On the occasion of the International Day of Migrants, which we celebrate on December 18th, we publish the sixth section of the LUMEN technical brief reports. This time, the report, entitled ‘Life without documentation: a road full of obstacles’, addresses the issue of the administrative irregularity in which thousands of foreigners in Spain find themselves and the situations of vulnerability and exclusion that they have to live.
Irregularity (commonly known as “being without papers”) is a mere administrative situation, it does not imply a crime nor does it have a criminal nature. It can affect many different profiles of the migrant population and for many different reasons. Some of them have just arrived in Spain and see the validity of their visa expire, while others may have been living in a situation of prolonged irregularity for several years. In these cases, many people are forced into the informal economy as a way to survive (with the risk of suffering exploitation and abuse in working conditions), situations of financial exclusion (unable to open bank accounts), or living in fear of possible detention and subsequent expulsion.
In order to have access to the regularization, the law contemplates the figure of social roots. However, one of the requirements is difficult to comply with, since it demands the possession of an employment contract of no less than one year’s duration. This circumstance does not fit the reality of the Spanish labor market, where precariousness and temporality are very high, especially in the sectors where most if this group in employed. In addition, the bureaucratic deadlines for resolving regularization requests are rarely met within the established periods. The Administration is obliged to respond, but does not recognize the rights of the applicants when these deadlines are not met, a circumstance that could be resolved by dedicating adequate resources.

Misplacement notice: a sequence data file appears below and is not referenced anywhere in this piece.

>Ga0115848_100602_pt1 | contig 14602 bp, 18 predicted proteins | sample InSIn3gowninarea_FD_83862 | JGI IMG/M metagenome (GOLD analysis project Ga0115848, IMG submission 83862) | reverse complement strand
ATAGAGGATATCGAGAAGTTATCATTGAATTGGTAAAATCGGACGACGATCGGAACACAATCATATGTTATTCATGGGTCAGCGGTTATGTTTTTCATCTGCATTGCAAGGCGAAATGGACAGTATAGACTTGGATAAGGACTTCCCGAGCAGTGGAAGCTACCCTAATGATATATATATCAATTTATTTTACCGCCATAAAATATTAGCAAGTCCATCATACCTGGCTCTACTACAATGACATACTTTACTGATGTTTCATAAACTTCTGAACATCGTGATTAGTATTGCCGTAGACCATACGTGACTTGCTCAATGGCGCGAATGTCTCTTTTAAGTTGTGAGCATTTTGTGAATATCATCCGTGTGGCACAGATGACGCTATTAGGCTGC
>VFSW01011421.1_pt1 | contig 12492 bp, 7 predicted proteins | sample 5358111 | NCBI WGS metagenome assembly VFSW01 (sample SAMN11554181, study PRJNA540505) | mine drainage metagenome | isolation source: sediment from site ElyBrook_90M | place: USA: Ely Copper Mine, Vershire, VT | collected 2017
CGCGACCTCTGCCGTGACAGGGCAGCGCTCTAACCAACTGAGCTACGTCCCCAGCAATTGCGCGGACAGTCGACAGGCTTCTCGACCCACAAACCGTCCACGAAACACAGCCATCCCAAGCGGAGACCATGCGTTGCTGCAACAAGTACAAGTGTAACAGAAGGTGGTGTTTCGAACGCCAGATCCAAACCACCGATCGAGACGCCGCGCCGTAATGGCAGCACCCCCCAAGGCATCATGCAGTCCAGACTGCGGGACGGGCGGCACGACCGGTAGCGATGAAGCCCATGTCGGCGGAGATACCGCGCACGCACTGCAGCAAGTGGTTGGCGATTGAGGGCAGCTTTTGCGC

Situations of administrative irregularity entail a high degree of anguish, desperation and fear for the people who find themselves in it. The cultural and socioeconomic wealth that our neighbors bring is of incalculable value. That is why in SJM we are called to get closer to the reality they suffer and to defend their rights. We must denounce the situations of violence and exclusion they suffer as a result, in many cases of the impact of administrative irregularity, and work so that they can exercise their rights as full citizens and live with dignity.